At the beginning of Mackrory’s novel, Darcy has concluded his final letter to Elizabeth. He confesses his admiration, his inability to forget her, and essentially his “heart’s agony” which prompts his transformation (113). The letters are filled with unrequited love and longing, referring to Elizabeth by first name and often with the term “dearest” (183-189). He is sensitive and charming, claiming to constantly think of Elizabeth when she is not near and struggling to focus when she is (182). Although letter-writing was utilized by both men and women in the nineteenth century, it was considered a more feminine endeavor. Mackrory infuses a combination of masculine and feminine style of writing in Darcy’s letters. For example, Darcy’s intimate address of Elizabeth conforms to masculine letter-writing per Merja Kytö’s and Suzanne Romaine’s study “Adjective Comparison in the Nineteenth Century” (2007). His descriptions of amorous desire also correspond to the power he maintains being a male. However, his closing’s, “yours forevermore” consists of “inflectional and periphrastic superlatives” which are deemed feminine (207; Mackrory 189). Darcy substitutes classical aloofness for all-consuming sentimentality and transparency. He reflects the Harlequin heroines’ tendency to prioritize the romantic relationship which is demonstrated by his compulsion to alter his behavior for Elizabeth. In addition to his writing style and subject matter, Darcy’s behavior towards his sister, as her surrogate parent in the absence of both mother and father, and his domestic ventures feminize his character.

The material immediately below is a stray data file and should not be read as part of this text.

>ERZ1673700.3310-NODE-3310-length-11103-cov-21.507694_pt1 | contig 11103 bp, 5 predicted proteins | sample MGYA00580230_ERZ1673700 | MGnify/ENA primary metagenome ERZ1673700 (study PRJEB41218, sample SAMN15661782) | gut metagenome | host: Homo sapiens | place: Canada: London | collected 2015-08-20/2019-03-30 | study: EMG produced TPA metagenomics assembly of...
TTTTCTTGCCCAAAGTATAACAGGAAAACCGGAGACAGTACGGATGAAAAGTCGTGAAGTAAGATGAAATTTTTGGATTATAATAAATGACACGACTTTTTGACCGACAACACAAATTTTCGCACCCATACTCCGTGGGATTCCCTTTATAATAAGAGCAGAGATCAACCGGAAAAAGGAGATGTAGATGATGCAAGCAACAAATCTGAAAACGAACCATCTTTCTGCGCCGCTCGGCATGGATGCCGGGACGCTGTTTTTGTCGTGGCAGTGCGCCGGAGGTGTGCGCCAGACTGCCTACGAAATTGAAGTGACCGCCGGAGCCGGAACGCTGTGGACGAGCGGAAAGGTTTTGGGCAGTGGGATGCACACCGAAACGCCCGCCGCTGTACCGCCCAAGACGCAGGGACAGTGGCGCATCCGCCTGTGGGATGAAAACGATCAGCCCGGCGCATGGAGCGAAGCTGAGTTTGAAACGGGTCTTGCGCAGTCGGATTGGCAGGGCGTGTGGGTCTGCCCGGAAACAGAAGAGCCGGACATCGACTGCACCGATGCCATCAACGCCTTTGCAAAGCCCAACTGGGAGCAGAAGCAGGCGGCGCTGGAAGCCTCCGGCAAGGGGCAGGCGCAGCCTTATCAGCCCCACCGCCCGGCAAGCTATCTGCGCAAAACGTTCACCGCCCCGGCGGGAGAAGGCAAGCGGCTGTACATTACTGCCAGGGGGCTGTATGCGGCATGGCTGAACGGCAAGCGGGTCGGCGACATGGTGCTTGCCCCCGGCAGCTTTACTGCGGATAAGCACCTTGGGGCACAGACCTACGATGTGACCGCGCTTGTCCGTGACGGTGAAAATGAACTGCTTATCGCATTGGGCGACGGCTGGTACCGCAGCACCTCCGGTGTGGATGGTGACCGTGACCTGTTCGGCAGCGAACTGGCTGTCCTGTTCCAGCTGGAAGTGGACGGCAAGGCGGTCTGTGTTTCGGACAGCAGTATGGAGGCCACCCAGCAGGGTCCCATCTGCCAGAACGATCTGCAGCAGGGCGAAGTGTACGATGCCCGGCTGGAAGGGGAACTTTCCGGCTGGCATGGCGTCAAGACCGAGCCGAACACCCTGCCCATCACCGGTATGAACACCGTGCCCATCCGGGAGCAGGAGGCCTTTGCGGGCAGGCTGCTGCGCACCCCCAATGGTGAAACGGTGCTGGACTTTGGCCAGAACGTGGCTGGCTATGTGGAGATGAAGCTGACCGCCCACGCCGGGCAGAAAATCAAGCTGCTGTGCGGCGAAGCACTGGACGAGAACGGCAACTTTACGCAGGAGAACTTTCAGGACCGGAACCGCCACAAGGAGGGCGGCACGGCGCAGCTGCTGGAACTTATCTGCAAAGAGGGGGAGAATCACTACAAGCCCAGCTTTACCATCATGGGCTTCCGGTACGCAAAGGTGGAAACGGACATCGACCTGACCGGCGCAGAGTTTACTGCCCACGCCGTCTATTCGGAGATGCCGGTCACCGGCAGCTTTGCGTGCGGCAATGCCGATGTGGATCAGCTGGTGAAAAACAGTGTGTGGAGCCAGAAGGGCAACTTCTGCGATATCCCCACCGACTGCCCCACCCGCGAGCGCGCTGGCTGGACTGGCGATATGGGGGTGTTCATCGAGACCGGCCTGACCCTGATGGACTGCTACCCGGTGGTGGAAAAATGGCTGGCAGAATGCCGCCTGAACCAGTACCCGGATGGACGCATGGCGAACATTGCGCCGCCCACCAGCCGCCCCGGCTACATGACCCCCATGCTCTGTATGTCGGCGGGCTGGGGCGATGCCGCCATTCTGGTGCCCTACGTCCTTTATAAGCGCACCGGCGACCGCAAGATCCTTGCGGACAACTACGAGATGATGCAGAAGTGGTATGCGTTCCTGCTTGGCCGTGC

Darcy further interacts in the private sphere through the integration of female characters. His sister, Georgianna, and housekeeper, Mrs. Carroll, exemplify the “living network of intimate relations” that Rabine notes is significant for female self-affirmation (52). Although Darcy maintains his privilege as a male character and the hero of the story, seeking Elizabeth’s approval throughout his transformation parallels the quandary heroines often struggle with in Harlequin Romances. Mackrory continues Darcy’s redemption in the private sphere when he apologizes for nurturing arrogance in Georgianna’s upbringing. She defends Darcy’s superiority by asserting, “you are a Darcy…you come from a family of long standing…Is that not something to have pride in?” oblivious of her condescension towards those of inferior lineage (129). Darcy gently corrects her, amending his flaws in response to Elizabeth’s critique and demonstrating his kinder nature. Georgianna also validates Darcy’s transformation by accepting his correction and affirming the significance of Darcy’s private sphere.